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    This is the real problem with it--as a backcountry tool I see it having value, but it doesn't work in the backcountry because it needs web access. Commented Jan 21, 2020 at 15:46

This is used a lot by emergency services, in fact I've recently seen emergency services advice recommending people install it on their phones.

If you are outside, in the wind and the rain, and someone's had an accident and you're by the side of a road or half way up a mountain or anywhere else where you can be unsure of your location or how to share it then what3words gives you a clear and accurate way to share your location.

It's much simpler for someone not used to co-ordinates to read off three words than it is to find and then read out their latitude and longitude. It also doesn't rely on having a data service once the app is installed, so you can write down the 3 words, move to a place where you have signal then request help directly to where it is needed.

It's also much more reliable. A long string of numbers is easy to get one wrong, or mishear one, or have to repeat several times. 3 words are 3 words.


South Yorkshire Police used it to find a 65-year-old man who became trapped after falling down a railway embankment in Sheffield.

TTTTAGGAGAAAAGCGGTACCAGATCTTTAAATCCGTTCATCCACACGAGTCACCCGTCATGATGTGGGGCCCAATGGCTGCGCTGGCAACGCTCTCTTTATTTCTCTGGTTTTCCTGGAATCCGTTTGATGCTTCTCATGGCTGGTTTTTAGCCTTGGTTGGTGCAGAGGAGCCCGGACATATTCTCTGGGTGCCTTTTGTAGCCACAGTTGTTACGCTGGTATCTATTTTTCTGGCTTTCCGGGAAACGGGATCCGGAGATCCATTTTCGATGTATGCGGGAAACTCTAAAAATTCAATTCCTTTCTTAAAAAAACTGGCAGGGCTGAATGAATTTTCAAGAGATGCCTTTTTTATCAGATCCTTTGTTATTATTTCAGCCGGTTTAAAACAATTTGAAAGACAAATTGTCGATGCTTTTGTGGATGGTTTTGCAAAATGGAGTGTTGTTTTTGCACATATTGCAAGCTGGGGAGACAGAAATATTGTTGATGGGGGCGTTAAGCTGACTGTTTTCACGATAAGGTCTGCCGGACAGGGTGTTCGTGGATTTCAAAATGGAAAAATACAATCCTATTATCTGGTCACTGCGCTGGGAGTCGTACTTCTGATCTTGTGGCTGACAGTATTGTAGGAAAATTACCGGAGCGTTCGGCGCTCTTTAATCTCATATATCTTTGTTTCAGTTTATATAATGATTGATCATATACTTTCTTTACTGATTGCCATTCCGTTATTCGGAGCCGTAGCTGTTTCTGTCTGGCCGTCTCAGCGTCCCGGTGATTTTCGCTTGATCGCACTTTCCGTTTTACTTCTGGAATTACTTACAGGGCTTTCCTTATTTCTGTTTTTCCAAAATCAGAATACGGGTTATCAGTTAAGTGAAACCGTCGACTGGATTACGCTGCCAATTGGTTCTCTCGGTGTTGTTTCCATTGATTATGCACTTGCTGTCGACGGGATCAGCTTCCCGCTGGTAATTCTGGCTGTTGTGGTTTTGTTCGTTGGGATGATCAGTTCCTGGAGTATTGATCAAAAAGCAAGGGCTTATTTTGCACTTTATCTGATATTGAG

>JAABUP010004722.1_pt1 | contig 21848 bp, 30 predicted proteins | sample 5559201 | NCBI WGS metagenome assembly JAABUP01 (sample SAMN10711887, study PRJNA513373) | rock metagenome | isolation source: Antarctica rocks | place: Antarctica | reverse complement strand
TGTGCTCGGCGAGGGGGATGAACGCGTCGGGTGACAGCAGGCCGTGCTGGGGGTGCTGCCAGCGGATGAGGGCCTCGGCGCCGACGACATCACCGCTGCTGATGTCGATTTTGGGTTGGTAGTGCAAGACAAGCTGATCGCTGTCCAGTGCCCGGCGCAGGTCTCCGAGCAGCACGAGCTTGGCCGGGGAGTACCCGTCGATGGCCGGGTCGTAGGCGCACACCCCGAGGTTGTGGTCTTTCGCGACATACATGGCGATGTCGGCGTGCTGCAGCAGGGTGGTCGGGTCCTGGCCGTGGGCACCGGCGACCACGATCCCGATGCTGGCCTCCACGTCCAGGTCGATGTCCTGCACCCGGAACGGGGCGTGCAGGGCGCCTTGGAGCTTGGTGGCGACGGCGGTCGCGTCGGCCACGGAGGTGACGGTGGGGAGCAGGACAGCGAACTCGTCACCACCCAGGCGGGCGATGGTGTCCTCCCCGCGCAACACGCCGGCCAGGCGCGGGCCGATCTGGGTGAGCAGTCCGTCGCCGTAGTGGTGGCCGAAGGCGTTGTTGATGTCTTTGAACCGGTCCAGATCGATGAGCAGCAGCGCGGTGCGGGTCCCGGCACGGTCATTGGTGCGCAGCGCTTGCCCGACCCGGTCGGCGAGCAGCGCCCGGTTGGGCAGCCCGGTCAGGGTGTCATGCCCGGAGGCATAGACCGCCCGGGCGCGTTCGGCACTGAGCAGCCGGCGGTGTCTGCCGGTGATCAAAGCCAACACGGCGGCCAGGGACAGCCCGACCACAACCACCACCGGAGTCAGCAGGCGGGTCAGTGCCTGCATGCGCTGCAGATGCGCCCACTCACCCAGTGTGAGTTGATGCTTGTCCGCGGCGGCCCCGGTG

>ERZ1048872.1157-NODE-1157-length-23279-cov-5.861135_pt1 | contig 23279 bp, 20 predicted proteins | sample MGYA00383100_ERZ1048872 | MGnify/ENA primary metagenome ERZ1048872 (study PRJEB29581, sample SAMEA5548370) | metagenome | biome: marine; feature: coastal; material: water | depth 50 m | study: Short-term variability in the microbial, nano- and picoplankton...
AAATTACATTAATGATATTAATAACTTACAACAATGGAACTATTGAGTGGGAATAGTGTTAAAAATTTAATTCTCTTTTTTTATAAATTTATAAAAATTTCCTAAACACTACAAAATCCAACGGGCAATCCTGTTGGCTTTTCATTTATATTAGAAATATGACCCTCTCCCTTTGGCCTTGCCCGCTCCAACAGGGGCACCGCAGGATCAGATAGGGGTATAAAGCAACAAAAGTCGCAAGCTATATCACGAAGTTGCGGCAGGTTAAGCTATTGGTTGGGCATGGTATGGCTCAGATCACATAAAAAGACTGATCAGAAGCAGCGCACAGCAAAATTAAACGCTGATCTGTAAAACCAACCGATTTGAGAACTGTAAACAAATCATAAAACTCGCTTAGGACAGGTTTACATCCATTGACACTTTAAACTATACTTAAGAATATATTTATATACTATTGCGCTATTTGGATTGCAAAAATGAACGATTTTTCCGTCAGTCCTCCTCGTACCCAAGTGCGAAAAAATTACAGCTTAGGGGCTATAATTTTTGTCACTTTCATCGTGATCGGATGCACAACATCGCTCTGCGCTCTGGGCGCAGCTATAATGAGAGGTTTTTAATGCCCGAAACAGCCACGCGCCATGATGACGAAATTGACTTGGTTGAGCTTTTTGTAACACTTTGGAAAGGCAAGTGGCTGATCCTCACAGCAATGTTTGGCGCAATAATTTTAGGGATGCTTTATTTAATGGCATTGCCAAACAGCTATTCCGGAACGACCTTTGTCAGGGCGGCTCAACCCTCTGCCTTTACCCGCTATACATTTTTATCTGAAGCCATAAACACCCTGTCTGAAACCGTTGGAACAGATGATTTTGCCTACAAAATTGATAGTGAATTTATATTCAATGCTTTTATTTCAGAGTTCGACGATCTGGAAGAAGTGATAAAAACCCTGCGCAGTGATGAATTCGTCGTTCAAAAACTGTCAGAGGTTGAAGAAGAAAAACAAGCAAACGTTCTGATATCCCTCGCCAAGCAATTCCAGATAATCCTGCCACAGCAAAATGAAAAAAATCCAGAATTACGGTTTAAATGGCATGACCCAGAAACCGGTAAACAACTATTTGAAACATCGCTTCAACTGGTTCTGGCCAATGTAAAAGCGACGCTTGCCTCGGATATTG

North Yorkshire Fire and Rescue Service found a woman who had crashed her car but was unsure where she was.

And Humberside Police were able to quickly resolve a hostage situation after the victim was able to tell officers exactly where she was being held.

"That was a time critical situation and being able to use a three word address meant officers could get there much quicker, rescue the hostage and arrest a man," Mr Sheldrick said.

"That made us understand how the work we are doing is so important."

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    Around here, they simply trace cellphones.
    – Mast
    Commented Jan 15, 2020 at 13:33
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    @Mast: Tracing the phone is simply not accurate enough. It only puts the caller within range of a mast, which in the countryside could be an area of tens of square miles.
    – Chenmunka
    Commented Jan 15, 2020 at 13:45
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    @Chenmunka your comment is usually wrong. That's only true if there's only 1 mast in range. Multiple masts have allowed triangulation for years, and they don't have to be from the same provider. With a data signal it's even better - after a bike crash the ambulance service sent a link to get my location, and that was the fallback because I was roaming abroad and the primary system didn't work. (I knew exactly where I was, but the road name wasn't on their system; this method was simpler than me getting lat+long, which I could have done)
    – Chris H
    Commented Jan 15, 2020 at 14:10
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    @ChrisH That link probably used your phone's GPS. It is possible to triangulate based on phone signals but last I heard the process is not particularly fast or accurate/reliable.
    – Tim B
    Commented Jan 15, 2020 at 14:59
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    @TimB the link definitely did (or hybrid GPS+network), and my GPS was already running so it was instant.. Triangulation can be pretty good though.
    – Chris H
    Commented Jan 15, 2020 at 16:05